Between the four wineries you make 60 wines using 18 varietals sourced from more than 50 vineyards across Sonoma and Mendocino counties. Which is your favorite to make and which is your favorite to drink?

That’s like having to pick your favorite kid!

Generally speaking, I am drawn toward wines that beautifully articulate an unmistakable expression of where they come from, which is why I’m particularly fond of chardonnay and pinot noir from the Sonoma Coast. This region constantly has fog rolling in and out of the vineyards, which allows for slower ripening and also allows the grapes to better retain acid through the ripening. The result is bright and crisp wines with great aroma and freshness.

I would say that of all of the varieties that I work with, pinot noir is the most difficult to make and it is also what I am most known for. Pinot is such a finicky variety and requires a lot of attention.

What are you doing to attract employees? How has recruitment changed since the start of the pandemic?

For LaRue, I do not hire employees.

For my client Anaba Wines, I am a part of the hiring for our cellar staff. This is where I make LaRue and wine for some of my other clients as well.

We have worked very hard to create a great working environment at our winery. We had a post-harvest meeting this past year where we got some feedback about what we could be doing better.

One of the biggest things that we heard from our employees is that they want to learn more and be more involved with the details of what we are doing in the cellar and why, as well as what is coming down the pipeline. I thought that was great feedback.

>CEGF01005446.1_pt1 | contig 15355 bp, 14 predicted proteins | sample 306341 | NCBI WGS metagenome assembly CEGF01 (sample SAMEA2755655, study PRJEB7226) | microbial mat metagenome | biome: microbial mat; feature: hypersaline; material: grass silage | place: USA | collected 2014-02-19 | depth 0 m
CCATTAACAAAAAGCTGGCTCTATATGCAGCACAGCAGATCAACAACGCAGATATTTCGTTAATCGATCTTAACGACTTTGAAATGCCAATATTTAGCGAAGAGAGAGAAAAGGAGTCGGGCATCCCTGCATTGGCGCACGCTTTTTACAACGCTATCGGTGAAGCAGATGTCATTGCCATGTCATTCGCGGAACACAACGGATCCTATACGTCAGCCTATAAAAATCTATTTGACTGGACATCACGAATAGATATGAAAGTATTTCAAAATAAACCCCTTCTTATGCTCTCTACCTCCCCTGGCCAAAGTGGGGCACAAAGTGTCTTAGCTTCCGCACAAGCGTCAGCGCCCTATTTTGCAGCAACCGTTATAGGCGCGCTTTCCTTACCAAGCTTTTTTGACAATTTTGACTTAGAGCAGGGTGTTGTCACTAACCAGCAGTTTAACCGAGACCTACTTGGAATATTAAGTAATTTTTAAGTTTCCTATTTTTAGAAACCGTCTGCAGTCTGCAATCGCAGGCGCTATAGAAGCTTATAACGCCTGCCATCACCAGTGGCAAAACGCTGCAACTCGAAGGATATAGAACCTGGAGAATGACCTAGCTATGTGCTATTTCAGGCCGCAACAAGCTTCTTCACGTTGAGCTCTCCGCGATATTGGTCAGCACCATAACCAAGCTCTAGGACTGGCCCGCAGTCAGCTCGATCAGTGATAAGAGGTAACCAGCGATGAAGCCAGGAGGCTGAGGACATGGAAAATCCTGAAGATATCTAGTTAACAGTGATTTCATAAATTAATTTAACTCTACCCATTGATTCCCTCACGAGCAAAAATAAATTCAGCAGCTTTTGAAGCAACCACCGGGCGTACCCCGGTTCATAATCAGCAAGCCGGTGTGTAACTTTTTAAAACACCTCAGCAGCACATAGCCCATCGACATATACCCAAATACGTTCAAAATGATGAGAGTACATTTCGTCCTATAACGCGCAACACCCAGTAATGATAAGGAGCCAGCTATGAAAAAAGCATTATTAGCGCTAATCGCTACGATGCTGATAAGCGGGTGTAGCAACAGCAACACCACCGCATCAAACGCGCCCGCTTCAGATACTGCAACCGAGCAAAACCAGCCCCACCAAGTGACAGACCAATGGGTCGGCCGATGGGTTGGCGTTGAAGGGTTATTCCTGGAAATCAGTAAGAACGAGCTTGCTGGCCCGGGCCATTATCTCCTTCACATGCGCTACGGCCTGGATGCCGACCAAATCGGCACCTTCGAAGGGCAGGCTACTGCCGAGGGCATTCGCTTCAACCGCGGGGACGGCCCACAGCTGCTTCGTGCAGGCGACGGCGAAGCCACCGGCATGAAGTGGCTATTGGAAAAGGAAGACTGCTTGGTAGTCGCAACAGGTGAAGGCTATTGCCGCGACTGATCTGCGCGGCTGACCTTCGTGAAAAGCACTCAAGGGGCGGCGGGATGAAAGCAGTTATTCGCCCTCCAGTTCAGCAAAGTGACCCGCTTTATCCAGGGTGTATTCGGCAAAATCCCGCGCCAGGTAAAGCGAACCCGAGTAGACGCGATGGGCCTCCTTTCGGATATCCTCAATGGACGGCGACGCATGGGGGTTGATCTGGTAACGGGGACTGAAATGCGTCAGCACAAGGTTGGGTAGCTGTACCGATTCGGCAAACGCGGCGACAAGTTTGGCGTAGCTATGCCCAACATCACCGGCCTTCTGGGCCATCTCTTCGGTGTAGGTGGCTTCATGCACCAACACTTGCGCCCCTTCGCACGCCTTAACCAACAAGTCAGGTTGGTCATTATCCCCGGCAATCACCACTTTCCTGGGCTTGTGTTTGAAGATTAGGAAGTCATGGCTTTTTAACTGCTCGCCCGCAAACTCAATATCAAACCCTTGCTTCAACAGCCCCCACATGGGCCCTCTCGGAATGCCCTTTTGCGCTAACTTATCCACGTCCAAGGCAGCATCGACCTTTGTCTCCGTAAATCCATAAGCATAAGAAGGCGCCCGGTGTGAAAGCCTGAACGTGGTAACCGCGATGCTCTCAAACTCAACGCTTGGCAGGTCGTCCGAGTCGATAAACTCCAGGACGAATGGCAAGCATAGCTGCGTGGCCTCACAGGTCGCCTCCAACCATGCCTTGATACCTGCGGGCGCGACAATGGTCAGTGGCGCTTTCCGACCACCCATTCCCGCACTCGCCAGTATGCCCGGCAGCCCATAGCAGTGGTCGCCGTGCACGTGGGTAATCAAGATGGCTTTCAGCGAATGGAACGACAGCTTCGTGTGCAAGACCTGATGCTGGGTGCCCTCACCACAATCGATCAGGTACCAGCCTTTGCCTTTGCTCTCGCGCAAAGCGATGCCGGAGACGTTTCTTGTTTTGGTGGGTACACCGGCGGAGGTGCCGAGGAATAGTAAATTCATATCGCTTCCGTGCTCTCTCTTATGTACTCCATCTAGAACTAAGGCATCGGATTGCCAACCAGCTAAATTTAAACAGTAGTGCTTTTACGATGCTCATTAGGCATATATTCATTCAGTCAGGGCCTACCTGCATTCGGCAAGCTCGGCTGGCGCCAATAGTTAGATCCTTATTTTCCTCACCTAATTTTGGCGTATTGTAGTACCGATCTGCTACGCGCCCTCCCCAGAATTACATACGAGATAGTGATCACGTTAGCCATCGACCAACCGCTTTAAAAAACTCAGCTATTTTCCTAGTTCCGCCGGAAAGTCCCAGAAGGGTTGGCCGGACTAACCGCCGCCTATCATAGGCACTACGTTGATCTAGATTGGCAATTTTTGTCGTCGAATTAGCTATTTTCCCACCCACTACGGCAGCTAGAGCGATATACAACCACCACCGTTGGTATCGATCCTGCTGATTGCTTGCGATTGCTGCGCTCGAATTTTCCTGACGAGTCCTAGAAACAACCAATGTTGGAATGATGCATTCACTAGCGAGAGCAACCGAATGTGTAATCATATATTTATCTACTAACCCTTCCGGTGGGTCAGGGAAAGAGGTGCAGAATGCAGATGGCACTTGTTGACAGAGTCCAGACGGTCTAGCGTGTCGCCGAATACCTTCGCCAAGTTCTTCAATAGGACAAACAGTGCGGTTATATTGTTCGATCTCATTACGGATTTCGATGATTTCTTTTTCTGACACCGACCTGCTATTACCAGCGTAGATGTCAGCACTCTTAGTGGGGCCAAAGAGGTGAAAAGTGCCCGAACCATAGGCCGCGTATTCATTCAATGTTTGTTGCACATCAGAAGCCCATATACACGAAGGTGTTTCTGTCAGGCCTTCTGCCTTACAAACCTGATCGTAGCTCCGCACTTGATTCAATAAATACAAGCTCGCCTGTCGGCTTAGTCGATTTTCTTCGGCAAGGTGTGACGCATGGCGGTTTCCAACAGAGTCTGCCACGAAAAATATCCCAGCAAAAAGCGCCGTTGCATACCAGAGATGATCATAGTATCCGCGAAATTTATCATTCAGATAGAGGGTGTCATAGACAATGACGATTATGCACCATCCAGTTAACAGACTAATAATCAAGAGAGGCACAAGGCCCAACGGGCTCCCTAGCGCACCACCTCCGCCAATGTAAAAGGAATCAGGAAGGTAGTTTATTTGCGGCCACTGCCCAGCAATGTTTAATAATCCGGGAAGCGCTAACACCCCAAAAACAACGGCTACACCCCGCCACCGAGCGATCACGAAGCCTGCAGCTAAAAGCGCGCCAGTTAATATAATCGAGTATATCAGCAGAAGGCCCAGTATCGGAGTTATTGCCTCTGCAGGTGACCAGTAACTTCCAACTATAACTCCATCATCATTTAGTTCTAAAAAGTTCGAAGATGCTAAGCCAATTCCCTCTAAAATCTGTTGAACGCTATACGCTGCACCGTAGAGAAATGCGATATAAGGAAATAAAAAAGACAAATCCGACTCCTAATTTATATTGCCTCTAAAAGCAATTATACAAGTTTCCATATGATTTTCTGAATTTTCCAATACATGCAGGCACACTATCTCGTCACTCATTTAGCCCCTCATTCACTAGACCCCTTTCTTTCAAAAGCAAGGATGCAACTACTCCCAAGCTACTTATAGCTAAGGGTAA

We are now doing monthly production meetings where we are talking about what is coming up and where people can ask questions about why we are doing certain things. We are also doing quarterly field trips that are premised on learning; it could be a visit to our vineyards or to our label printer.

We have also added comparative tastings every other month. I think that keeping everyone engaged and making sure that they don’t feel like a cog in the wheel does make a difference for the staff and the retention.

Since the pandemic, the biggest impact that we have had is during harvest. We typically hire three to five people from out of the country for harvest. The past few years there have not been visas available and it has been very difficult for us to find the staff for harvest. We even had my dad driving forklift for us for three weeks this past harvest because we were so short staffed.

Are wages the answer to recruiting great talent?

After working in this industry for more than 20 years, I can confidently say that most don’t get into the business of wine growing, wine making and wine business for the money.

So, in speaking specifically about the wine industry, I don’t think that increased wages is the silver bullet answer to recruiting great talent. I think that on a macro-level, our industry needs to work to improve and champion diversity inclusion on all levels - gender, race, and ethnicity.

If you could change one government regulation, what would it be and why?